That's why, even if Western ideals are adopted as universal values, they are nevertheless the result of what certain Western societies think of as "the good life" or "good institutions". A lack of skills, and the incompleteness in adopting this model has created self-stigmatization within many societies that have striven to join the flourishing Western world.
Such a view is nice as it's sympathetic towards societies conflicted over their Western identity. They could be characterized as victims of their own historical circumstances.
But, as we know from events within and outside the EU, such identity conflicts can evolve in different directions, including a rapid rise in nationalism; self-victimization; and blaming others. All of this contributes to international conflicts, big and small.
There remains the question of whether you can compare Latvia with Turkey or Japan, or Russia, all of which are former empires with close but complex and conflicted historical ties with the West.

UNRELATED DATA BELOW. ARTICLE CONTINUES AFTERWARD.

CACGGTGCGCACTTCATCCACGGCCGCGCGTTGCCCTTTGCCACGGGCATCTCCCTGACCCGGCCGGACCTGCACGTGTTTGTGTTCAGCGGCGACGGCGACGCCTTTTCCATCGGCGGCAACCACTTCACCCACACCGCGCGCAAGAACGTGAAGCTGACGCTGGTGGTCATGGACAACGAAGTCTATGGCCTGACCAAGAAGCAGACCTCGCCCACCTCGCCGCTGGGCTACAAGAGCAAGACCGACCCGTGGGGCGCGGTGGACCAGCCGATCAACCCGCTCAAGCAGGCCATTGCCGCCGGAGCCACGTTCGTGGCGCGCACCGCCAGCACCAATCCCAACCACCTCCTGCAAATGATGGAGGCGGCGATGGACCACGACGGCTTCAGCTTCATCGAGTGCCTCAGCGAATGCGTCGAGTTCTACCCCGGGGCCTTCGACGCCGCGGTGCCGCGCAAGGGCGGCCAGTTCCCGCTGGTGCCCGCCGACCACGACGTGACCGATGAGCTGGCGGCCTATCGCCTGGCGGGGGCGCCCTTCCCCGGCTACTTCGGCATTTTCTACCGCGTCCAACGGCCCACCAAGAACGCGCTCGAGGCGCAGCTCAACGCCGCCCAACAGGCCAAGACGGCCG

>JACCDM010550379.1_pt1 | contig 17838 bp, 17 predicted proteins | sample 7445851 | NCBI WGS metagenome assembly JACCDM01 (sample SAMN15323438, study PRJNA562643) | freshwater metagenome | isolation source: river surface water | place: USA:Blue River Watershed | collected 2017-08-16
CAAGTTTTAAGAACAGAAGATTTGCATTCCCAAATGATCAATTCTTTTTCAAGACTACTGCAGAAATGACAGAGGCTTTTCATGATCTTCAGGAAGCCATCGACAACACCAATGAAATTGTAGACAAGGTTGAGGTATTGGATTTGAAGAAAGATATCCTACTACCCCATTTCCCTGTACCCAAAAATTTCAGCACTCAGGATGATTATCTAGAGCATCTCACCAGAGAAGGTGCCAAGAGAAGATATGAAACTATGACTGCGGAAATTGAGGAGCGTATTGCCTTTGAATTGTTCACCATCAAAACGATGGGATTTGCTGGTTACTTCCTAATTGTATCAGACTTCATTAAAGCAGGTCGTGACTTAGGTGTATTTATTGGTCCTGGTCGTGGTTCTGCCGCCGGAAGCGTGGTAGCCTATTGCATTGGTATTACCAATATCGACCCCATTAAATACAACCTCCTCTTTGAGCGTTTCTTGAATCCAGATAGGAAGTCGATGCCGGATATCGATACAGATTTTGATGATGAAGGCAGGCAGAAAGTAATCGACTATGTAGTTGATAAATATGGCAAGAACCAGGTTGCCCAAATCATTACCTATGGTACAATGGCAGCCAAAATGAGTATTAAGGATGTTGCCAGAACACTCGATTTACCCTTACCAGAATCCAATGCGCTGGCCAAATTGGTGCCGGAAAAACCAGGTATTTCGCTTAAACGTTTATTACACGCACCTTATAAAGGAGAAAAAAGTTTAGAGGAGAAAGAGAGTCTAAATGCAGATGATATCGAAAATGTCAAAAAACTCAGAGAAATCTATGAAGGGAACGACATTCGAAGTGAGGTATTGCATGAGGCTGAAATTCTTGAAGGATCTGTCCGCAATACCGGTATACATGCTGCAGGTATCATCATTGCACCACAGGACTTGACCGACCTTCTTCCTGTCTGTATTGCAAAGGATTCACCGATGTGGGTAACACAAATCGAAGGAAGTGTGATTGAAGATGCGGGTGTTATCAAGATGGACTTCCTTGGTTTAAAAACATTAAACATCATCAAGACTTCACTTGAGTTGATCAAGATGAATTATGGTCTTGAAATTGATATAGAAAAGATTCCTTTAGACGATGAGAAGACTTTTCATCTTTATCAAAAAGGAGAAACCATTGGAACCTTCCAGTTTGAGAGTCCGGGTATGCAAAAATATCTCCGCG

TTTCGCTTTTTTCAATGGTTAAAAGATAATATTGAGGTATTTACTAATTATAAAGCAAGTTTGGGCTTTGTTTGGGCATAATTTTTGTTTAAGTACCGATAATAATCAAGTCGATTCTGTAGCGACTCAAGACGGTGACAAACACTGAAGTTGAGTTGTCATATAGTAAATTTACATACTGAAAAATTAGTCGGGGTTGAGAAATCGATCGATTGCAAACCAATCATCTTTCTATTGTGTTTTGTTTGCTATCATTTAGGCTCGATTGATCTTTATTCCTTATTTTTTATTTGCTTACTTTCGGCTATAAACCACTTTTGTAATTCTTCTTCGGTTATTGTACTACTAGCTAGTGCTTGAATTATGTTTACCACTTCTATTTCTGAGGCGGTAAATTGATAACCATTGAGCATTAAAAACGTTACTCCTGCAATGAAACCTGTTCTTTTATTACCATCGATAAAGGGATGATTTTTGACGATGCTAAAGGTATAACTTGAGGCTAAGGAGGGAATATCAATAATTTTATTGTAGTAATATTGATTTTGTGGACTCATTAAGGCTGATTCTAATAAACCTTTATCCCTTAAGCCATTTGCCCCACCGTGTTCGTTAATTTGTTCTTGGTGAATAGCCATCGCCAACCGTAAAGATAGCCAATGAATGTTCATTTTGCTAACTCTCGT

But the goal of our foreign - and, some would say, domestic - policy has long been "to return to Europe". Latvia's being part of Europe and the West has been a fact that we've felt forced to explain to the rest of the world. Even though, politically speaking, our efforts have come to fruition, there are moments which illuminate the fault lines in our unshakable self-perception as Western people.
This brings up two related questions from the darkest nooks and crannies of our minds: are we sure that Europe and the West consider that we "really" belong with them? Do we, ourselves, feel completely at home in the West?